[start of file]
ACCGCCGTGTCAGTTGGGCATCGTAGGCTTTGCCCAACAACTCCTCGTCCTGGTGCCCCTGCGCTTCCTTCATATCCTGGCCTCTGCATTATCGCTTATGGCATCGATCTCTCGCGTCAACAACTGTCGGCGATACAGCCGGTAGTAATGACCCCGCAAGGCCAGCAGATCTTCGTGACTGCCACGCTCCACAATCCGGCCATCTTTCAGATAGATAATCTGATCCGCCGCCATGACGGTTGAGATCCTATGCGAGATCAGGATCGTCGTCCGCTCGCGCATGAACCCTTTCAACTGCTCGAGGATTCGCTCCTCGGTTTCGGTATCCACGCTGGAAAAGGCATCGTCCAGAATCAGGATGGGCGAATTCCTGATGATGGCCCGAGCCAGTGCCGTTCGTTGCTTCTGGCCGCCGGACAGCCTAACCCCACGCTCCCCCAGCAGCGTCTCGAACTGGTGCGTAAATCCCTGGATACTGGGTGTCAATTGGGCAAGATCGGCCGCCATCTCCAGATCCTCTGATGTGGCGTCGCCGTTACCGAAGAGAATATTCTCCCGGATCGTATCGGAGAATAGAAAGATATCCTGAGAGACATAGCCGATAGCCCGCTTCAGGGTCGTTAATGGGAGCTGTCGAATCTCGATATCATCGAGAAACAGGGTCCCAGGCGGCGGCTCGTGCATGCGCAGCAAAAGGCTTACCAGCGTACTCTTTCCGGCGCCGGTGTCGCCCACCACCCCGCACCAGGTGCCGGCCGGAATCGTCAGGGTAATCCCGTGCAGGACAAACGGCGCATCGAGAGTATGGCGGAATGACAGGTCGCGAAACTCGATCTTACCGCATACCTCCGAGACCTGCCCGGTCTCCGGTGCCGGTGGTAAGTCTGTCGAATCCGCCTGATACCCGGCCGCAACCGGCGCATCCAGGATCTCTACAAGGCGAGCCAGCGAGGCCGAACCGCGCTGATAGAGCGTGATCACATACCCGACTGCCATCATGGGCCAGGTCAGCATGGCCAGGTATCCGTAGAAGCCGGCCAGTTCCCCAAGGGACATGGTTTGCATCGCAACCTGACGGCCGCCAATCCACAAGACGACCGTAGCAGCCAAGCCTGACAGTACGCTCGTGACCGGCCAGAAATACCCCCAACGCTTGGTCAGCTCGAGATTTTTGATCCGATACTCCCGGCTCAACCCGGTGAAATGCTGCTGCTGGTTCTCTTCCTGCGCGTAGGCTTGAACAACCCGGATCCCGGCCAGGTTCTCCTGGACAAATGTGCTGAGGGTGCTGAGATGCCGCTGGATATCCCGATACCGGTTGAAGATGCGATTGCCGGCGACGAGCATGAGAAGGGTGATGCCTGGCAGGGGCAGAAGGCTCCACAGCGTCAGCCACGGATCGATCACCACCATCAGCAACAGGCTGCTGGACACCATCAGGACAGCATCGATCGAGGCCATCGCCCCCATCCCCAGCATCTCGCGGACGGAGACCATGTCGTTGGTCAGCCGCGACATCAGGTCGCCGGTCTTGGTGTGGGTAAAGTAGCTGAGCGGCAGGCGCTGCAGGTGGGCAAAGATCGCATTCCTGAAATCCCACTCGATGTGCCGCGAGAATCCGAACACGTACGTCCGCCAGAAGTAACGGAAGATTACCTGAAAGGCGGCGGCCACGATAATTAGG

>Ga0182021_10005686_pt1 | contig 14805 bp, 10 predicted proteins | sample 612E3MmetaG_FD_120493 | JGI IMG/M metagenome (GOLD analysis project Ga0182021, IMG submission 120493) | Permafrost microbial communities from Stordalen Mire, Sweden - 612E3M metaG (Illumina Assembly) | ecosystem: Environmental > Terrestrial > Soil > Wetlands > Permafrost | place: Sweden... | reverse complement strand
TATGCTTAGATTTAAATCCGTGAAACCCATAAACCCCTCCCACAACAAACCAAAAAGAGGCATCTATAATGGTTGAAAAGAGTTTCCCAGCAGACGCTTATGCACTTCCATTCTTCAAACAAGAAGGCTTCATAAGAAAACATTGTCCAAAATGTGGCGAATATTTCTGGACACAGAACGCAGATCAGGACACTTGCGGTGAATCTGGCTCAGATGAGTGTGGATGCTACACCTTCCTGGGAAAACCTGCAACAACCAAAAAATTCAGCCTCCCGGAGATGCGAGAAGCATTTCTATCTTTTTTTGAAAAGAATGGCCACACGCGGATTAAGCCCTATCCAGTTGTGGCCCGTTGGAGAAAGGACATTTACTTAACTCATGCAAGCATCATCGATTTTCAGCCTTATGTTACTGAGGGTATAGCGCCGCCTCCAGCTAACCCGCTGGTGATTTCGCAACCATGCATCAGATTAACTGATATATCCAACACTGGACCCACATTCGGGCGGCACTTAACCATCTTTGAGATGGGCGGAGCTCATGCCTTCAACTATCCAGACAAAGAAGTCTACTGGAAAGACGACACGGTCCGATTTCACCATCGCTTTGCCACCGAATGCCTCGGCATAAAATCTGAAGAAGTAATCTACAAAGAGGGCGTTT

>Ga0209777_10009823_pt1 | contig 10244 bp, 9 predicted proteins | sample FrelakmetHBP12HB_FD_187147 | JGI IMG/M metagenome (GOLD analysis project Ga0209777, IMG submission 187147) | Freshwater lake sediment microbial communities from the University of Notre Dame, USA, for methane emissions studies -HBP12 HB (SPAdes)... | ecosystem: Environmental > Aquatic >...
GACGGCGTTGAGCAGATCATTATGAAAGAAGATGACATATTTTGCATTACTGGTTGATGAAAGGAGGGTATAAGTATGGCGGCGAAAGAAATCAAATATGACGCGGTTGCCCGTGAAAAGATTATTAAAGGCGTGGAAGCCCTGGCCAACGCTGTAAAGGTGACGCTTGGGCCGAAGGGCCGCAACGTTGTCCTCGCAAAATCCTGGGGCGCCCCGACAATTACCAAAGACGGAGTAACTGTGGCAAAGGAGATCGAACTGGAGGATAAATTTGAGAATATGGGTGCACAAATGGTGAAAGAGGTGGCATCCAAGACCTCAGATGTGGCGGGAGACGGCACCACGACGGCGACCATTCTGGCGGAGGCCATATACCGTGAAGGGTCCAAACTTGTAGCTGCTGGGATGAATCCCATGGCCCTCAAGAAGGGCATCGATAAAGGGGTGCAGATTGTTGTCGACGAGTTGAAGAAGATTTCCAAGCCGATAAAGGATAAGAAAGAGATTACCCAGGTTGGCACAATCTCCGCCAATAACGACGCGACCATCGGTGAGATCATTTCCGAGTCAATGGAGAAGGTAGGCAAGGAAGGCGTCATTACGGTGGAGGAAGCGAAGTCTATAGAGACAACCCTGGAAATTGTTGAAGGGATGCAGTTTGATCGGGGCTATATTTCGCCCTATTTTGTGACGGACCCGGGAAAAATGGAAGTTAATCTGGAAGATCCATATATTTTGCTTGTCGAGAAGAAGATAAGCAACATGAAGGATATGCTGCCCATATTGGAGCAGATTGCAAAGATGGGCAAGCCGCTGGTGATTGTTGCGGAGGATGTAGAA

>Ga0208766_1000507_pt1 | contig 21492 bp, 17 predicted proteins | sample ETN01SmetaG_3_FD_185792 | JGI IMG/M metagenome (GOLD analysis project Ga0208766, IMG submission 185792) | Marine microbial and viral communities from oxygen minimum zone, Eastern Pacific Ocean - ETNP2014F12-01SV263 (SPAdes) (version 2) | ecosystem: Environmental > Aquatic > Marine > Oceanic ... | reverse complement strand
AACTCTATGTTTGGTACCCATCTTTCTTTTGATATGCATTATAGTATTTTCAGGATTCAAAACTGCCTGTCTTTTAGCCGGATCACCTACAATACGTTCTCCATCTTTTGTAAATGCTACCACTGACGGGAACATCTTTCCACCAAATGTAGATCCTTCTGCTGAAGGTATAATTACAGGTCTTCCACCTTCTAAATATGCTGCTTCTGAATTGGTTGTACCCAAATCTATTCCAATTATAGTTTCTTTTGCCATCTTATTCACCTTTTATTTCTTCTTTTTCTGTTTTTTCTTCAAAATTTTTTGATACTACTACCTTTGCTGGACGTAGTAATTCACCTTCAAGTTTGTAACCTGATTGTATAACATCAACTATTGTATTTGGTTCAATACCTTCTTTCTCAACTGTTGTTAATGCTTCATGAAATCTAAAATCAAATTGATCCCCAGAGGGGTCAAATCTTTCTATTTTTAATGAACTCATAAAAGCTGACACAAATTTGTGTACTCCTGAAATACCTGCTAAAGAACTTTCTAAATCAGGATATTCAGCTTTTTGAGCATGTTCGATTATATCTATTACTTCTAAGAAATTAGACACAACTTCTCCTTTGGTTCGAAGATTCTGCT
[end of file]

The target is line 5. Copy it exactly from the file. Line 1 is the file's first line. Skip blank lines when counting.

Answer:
GACGGCGTTGAGCAGATCATTATGAAAGAAGATGACATATTTTGCATTACTGGTTGATGAAAGGAGGGTATAAGTATGGCGGCGAAAGAAATCAAATATGACGCGGTTGCCCGTGAAAAGATTATTAAAGGCGTGGAAGCCCTGGCCAACGCTGTAAAGGTGACGCTTGGGCCGAAGGGCCGCAACGTTGTCCTCGCAAAATCCTGGGGCGCCCCGACAATTACCAAAGACGGAGTAACTGTGGCAAAGGAGATCGAACTGGAGGATAAATTTGAGAATATGGGTGCACAAATGGTGAAAGAGGTGGCATCCAAGACCTCAGATGTGGCGGGAGACGGCACCACGACGGCGACCATTCTGGCGGAGGCCATATACCGTGAAGGGTCCAAACTTGTAGCTGCTGGGATGAATCCCATGGCCCTCAAGAAGGGCATCGATAAAGGGGTGCAGATTGTTGTCGACGAGTTGAAGAAGATTTCCAAGCCGATAAAGGATAAGAAAGAGATTACCCAGGTTGGCACAATCTCCGCCAATAACGACGCGACCATCGGTGAGATCATTTCCGAGTCAATGGAGAAGGTAGGCAAGGAAGGCGTCATTACGGTGGAGGAAGCGAAGTCTATAGAGACAACCCTGGAAATTGTTGAAGGGATGCAGTTTGATCGGGGCTATATTTCGCCCTATTTTGTGACGGACCCGGGAAAAATGGAAGTTAATCTGGAAGATCCATATATTTTGCTTGTCGAGAAGAAGATAAGCAACATGAAGGATATGCTGCCCATATTGGAGCAGATTGCAAAGATGGGCAAGCCGCTGGTGATTGTTGCGGAGGATGTAGAA